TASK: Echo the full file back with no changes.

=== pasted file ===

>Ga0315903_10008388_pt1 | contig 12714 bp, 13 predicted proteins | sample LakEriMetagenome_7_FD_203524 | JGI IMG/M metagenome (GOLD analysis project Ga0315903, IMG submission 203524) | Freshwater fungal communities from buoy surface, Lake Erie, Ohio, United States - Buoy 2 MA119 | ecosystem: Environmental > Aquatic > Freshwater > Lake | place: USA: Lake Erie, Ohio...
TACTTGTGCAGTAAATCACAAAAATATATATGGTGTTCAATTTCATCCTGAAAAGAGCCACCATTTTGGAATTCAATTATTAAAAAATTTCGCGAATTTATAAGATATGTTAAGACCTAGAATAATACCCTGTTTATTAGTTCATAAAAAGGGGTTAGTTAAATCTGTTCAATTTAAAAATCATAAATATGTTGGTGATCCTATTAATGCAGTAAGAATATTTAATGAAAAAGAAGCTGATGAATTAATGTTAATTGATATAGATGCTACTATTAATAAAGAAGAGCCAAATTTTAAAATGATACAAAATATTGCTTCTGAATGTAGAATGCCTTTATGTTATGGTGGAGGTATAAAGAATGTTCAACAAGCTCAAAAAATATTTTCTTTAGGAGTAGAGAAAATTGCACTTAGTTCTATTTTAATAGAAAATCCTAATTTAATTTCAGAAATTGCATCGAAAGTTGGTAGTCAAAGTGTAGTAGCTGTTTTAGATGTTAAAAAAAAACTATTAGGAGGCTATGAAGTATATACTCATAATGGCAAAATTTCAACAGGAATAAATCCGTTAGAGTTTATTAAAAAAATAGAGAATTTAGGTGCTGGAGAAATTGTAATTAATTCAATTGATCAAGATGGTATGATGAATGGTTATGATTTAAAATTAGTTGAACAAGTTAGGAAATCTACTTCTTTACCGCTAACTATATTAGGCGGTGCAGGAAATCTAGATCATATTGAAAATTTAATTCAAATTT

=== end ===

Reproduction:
>Ga0315903_10008388_pt1 | contig 12714 bp, 13 predicted proteins | sample LakEriMetagenome_7_FD_203524 | JGI IMG/M metagenome (GOLD analysis project Ga0315903, IMG submission 203524) | Freshwater fungal communities from buoy surface, Lake Erie, Ohio, United States - Buoy 2 MA119 | ecosystem: Environmental > Aquatic > Freshwater > Lake | place: USA: Lake Erie, Ohio...
TACTTGTGCAGTAAATCACAAAAATATATATGGTGTTCAATTTCATCCTGAAAAGAGCCACCATTTTGGAATTCAATTATTAAAAAATTTCGCGAATTTATAAGATATGTTAAGACCTAGAATAATACCCTGTTTATTAGTTCATAAAAAGGGGTTAGTTAAATCTGTTCAATTTAAAAATCATAAATATGTTGGTGATCCTATTAATGCAGTAAGAATATTTAATGAAAAAGAAGCTGATGAATTAATGTTAATTGATATAGATGCTACTATTAATAAAGAAGAGCCAAATTTTAAAATGATACAAAATATTGCTTCTGAATGTAGAATGCCTTTATGTTATGGTGGAGGTATAAAGAATGTTCAACAAGCTCAAAAAATATTTTCTTTAGGAGTAGAGAAAATTGCACTTAGTTCTATTTTAATAGAAAATCCTAATTTAATTTCAGAAATTGCATCGAAAGTTGGTAGTCAAAGTGTAGTAGCTGTTTTAGATGTTAAAAAAAAACTATTAGGAGGCTATGAAGTATATACTCATAATGGCAAAATTTCAACAGGAATAAATCCGTTAGAGTTTATTAAAAAAATAGAGAATTTAGGTGCTGGAGAAATTGTAATTAATTCAATTGATCAAGATGGTATGATGAATGGTTATGATTTAAAATTAGTTGAACAAGTTAGGAAATCTACTTCTTTACCGCTAACTATATTAGGCGGTGCAGGAAATCTAGATCATATTGAAAATTTAATTCAAATTT